For the nation’s booksellers, Christmas is coming in July. July 8 at 12:01 a.m., to be exact, which is when all 3.8 million copies of J.K. Rowling’s fourth Harry Potter novel will go on sale. It’s the biggest first printing anyone in the business can remember — one that will likely shatter previous book-sales records. Even the venerable New York Times Book Review has taken note: Sources say that the paper, responding to pressure from publishers, plans to start a children’s best-seller list around July 8 so that Rowling will not monopolize so many slots on the adult list. Amazon, which has been taking orders since February, has already presold 123,000 copies. And all of the chains are busy planning ways to handle the expected crush: A Barnes & Noble spokesman says that ”at least 90 percent” of the chain’s 544 stores will stay open from midnight to 1 a.m. on July 8; Borders estimates about half of its 300 stores will keep late hours.
The independent stores are bracing for Harry’s arrival too.”We have 47 days to get ready,” says Jennifer Anglin, owner of the Enchanted Forest, a children’s bookstore in Dallas, which plans to provide a ventriloquist speaking through a sorting hat, a Hogwarts School complete with magic classes, a Leaky Cauldron restaurant — and, if the local animal rescue center can provide one, a live owl. ”We do events, but never on this scale,” Anglin says. ”Harry‘s a phenomenon.”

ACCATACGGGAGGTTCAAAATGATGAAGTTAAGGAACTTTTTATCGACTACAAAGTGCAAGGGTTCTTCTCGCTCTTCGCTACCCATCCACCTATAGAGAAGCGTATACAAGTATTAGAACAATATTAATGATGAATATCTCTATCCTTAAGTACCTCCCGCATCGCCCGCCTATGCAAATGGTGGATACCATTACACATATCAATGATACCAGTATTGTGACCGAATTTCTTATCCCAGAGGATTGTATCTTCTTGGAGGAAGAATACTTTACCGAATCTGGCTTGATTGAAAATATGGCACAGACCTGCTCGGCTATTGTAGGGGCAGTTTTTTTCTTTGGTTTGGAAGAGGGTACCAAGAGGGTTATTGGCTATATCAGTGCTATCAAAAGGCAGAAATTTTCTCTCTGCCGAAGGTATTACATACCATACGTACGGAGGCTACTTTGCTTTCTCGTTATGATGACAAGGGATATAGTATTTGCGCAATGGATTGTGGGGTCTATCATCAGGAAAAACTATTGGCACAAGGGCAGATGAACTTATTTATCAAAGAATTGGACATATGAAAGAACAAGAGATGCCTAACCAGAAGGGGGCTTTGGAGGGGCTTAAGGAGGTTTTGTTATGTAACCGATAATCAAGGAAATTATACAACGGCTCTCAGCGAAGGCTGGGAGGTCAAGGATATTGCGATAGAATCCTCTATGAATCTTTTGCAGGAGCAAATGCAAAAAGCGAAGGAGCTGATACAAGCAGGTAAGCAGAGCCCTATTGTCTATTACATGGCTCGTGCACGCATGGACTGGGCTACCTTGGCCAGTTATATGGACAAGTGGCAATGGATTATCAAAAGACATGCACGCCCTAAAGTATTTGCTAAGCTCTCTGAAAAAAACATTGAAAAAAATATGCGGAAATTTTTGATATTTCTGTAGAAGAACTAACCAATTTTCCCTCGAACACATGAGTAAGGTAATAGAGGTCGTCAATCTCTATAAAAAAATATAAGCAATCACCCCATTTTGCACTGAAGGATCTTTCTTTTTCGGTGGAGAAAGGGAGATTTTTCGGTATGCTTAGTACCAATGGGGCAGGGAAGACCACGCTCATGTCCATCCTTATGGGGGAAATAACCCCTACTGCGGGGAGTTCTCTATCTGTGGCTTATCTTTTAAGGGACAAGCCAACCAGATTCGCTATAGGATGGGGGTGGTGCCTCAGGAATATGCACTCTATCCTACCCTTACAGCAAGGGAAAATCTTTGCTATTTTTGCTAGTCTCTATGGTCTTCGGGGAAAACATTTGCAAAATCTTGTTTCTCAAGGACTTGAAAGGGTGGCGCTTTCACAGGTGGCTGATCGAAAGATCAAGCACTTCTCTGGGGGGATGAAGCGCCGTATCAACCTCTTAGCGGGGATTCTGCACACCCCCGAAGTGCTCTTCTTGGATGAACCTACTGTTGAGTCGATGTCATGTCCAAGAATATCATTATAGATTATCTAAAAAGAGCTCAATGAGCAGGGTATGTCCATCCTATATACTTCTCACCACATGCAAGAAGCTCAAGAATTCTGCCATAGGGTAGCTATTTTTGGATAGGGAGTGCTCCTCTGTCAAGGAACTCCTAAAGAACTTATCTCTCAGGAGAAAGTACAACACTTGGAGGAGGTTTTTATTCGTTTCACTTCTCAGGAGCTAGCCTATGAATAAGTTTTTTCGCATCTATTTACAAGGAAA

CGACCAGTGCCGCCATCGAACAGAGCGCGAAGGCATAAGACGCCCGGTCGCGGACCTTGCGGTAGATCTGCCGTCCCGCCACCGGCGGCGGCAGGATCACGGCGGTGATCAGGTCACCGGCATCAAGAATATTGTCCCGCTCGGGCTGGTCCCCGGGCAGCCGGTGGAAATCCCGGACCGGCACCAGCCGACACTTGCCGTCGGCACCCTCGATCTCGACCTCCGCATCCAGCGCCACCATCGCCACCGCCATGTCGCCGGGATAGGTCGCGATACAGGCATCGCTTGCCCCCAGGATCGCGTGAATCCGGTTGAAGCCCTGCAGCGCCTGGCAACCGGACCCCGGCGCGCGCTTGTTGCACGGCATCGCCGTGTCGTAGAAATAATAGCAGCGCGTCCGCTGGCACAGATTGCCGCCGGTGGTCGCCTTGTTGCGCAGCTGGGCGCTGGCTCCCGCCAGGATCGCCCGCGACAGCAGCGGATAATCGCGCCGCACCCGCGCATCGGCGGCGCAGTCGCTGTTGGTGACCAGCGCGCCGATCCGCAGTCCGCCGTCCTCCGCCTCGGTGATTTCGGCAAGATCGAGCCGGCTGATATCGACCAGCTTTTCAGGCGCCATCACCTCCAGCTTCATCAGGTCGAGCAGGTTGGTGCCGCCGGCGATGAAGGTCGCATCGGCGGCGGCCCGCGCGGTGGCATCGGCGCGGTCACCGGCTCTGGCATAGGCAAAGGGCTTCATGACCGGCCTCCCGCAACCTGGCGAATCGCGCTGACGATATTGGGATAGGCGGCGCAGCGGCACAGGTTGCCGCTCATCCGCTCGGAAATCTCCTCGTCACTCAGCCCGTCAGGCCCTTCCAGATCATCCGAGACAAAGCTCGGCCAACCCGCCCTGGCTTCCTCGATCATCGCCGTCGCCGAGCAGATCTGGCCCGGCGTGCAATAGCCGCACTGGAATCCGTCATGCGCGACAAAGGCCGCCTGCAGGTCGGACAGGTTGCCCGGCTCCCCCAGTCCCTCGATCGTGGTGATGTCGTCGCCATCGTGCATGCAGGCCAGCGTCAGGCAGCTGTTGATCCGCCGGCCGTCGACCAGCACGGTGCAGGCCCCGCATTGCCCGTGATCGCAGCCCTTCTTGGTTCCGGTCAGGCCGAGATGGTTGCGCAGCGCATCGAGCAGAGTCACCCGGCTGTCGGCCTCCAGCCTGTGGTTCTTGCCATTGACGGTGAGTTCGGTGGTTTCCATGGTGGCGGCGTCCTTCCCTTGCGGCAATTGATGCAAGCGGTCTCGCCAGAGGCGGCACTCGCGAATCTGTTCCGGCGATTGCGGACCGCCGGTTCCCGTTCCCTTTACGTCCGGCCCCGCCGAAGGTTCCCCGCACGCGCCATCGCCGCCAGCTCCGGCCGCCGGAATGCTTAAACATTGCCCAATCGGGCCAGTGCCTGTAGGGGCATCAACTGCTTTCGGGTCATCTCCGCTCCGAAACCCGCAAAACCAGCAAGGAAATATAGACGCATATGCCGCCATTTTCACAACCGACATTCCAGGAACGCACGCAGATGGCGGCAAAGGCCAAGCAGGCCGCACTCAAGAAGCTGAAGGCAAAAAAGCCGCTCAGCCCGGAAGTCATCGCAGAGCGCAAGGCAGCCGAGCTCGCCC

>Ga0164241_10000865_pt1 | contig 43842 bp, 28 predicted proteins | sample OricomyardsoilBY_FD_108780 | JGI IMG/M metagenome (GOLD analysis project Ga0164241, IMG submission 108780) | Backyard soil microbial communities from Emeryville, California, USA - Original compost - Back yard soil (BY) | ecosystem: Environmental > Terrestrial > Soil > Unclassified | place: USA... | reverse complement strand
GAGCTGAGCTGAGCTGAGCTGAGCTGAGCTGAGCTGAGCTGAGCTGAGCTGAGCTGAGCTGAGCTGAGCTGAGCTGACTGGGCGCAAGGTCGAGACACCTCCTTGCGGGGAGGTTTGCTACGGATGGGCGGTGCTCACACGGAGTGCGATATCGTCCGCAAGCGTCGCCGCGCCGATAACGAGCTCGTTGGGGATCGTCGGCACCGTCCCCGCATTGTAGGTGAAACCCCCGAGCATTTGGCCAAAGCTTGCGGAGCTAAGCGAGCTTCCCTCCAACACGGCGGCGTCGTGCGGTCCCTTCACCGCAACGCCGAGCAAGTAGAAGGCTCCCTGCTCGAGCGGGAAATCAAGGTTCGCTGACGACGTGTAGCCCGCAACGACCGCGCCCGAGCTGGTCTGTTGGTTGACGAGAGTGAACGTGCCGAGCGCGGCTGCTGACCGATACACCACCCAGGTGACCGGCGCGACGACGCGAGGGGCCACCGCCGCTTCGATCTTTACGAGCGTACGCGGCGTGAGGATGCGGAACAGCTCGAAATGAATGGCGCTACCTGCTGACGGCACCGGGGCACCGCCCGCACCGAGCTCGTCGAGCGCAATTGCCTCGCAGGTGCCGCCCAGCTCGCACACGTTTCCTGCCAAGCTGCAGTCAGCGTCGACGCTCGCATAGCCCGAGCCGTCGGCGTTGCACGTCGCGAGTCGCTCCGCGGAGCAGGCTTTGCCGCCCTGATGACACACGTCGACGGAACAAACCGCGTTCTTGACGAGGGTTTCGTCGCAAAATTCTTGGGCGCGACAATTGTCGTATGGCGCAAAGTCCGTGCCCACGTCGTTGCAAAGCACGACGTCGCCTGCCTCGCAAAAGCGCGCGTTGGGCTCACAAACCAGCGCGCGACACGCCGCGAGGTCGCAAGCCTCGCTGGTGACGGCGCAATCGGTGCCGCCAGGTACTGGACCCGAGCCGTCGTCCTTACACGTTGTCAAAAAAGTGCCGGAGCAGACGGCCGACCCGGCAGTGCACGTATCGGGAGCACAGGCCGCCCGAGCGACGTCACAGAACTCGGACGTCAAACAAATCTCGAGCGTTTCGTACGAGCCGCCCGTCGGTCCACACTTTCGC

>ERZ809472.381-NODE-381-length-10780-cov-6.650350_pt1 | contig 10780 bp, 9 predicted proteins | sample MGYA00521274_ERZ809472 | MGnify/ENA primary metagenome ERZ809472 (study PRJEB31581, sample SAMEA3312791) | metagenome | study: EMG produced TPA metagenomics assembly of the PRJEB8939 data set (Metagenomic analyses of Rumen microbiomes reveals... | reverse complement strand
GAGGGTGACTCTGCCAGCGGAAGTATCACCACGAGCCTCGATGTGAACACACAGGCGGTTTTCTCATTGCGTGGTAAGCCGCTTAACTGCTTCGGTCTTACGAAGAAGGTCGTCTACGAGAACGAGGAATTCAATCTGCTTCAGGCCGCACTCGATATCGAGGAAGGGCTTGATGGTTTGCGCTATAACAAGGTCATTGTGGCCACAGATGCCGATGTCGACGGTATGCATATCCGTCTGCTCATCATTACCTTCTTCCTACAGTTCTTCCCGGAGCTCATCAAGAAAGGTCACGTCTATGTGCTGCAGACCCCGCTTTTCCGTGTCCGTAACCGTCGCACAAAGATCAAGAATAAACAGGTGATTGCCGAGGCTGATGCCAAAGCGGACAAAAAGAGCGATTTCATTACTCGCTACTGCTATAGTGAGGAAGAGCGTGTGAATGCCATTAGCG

More like a force of nature. Michael Jacobs, senior vice president at Scholastic, Rowling’s U.S. publisher, says getting 3.8 million copies to the stores is ”an almost military-like operation.” The company will hire ”beach pulls” — signs attached to airplanes — to remind vacationers about the book on both coasts over the Fourth of July weekend (”in case they’ve been living under a rock and didn’t know,” says Jacobs). And, under strict orders from Rowling herself, no one — not even reviewers — will have an early copy of the book. Even the title, which was for a short time rumored to be Harry Potter and the Doomspell Tournament (”That was tentative,” insists Jacobs), will remain under wraps.
”The reason for the secrecy is nothing sinister,” says Rosamund de la Hey, head of children’s sales and marketing for Bloomsbury, Rowling’s British publisher. ”She just doesn’t want children to have the surprise ruined for them by [details] getting into the press beforehand.” Because even if grown-up Muggles are drawn to Harry Potter — and some are making a nice profit along the way — Rowling is writing for children. ”Kids have driven this,” says Jacobs. ”The rest of the world has come along behind them.”